RESULTS

The clinicopathological characteristics of the studied population are summarized in Table 1. The genotype frequencies of the IL-1β -511 C/T and +3954 C/T polymorphisms between PDAC, pNET, IPMN patients and controls are given in Table 2. All genotype distributions were in Hardy-Weinberg equilibrium. The distribution of genotypes for the -511 C/T polymorphism in the pNET patient groups only showed significant difference compared to the control group. It is known that the carriers of the IL-1β -511T allele have increased concentrations of IL-1β[38]. The -511 CT and TT high-expression genotypes were over-represented in pNET patients (Table 2). However, the presence of the +3954T allele seems to have a protective role in the pNET development since it is found to be over-represented in healthy controls. The haplotype analysis did not reveal any significant association. No significant association was found between genotypes, haplotypes, and clinicopathological data of the patients.

Table 2 Genotype and allele frequencies of the interleukin 1β -511 C/T and +3954 C/T polymorphisms in pancreatic adenocarcinoma, pancreatic neuroendocrine tumor and intraductal papillary mucinous neoplasm patients and controls.
Controls (n = 98)PDAC (n = 85)P; OR (95%CI)pNET (n = 51)P; OR (95%CI)IPMN (n = 19)P; OR (95%CI)
-511 C/T
CC4435113161
CT47440.64; 1.18 (0.64-2.16)310.04; 2.23 (1.04-4.81)100.59; 1.56 (0.52-4.65)
TT761; 1.08 (0.33-3.49)70.04; 3.95 (1.13-13.84)30.16; 3.14 (0.64-15.56)
CT + TT54500.37; 1.36 (0.75-2.44)380.02; 2.38 (1.13-5.02)130.32; 1.76 (0.62-5.03)
C allele1351141571221
T allele61560.74; 1.09 (0.7-1.69)450.03; 1.75 (1.07-2.86)160.19; 1.61 (0.79-3.28)
+3954 C/T
CC4550133181
CT44280.08; 0.57 (0.31-1.07)160.07; 0.49 (0.24-1.03)100.79; 1.28 (0.46-3.54)
TT970.59; 0.7 (0.24-2.04)20.19; 0.3 (0.06-1.49)11; 0.62 (0.07-5.64)
CT + TT53350.1; 0.59 (0.33-1.07)180.04; 0.46 (0.23-0.93)110.81; 1.18 (0.43-3.15)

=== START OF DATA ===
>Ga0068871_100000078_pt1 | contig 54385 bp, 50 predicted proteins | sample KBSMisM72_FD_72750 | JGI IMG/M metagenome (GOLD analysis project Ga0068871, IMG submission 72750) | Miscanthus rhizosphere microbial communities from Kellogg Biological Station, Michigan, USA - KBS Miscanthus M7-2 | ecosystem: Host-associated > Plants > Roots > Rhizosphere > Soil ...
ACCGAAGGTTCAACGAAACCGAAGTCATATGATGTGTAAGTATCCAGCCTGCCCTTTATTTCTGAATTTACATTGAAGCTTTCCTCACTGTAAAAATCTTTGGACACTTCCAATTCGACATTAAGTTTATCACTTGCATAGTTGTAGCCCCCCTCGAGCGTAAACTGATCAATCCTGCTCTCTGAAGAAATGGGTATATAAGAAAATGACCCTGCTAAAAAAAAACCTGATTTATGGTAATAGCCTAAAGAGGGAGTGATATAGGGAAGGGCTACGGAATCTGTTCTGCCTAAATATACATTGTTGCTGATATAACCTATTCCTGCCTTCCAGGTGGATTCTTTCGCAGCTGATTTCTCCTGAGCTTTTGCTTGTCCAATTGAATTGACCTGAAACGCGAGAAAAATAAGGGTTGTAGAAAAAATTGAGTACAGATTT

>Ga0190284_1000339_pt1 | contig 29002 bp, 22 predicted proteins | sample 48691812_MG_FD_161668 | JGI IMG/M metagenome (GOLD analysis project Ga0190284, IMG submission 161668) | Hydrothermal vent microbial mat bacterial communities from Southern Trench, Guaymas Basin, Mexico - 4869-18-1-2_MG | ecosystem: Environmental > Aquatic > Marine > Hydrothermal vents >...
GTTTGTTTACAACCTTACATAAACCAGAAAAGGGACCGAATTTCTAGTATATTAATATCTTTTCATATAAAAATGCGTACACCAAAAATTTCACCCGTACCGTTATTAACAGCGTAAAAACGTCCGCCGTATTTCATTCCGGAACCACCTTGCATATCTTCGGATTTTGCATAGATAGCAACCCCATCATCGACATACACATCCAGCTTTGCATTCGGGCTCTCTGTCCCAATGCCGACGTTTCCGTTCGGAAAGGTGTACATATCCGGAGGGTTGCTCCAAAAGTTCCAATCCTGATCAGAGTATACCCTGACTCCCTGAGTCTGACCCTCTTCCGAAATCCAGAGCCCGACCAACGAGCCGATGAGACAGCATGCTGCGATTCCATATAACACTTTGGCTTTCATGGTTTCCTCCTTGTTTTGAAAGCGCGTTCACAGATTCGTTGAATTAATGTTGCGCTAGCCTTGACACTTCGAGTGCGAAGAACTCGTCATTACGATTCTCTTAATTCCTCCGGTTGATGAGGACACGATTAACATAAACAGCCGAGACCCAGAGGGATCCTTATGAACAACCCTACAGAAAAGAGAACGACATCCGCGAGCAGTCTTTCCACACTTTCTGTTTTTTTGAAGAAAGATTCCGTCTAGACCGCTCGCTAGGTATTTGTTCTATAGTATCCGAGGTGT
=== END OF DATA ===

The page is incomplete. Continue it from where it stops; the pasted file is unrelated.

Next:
C allele1341281821261
T allele62420.16; 0.71 (0.45-1.12)200.03; 0.53 (0.29-0.94)120.85; 1.07 (0.51-2.25)
DISCUSSION

PNETs are a rare, heterogeneous group of neuroendocrine tumors. They usually have a better prognosis than the PDACs. The cause of these tumors is not fully understood, but differential expression of proinflammatory cytokines were found in pNET tissues[19-21]. The findings of this study suggested a possible role of IL-1β -511 C/T genotypes in the pathogenesis of pNETs since the presence of the IL-1β -511 CT and TT genotypes and the T allele was associated with an increased risk of pNET only. None significant correlation was found with PDAC and IPMN cases. Although Barber et al[36], reported that the +3954 C/T polymorphism of the IL-1β gene predisposes to pancreatic cancer; our findings did not reveal any significant association. Additionally, they are partly in agreement with the findings of Cigrovski Berkovic et al[37], which suggest that there is an association between the IL-1β -511 C/T genotype and the susceptibility to pNET, especially functional pNETs. In our study we did not find any haplotype combination to be statistically associated with the susceptibility to pNETs, neither PDAC nor IMPN cases, but we observed that the +3954T allele is over-represented among healthy controls compared to pNET cases suggesting that this allele might have a protective role in pNET development.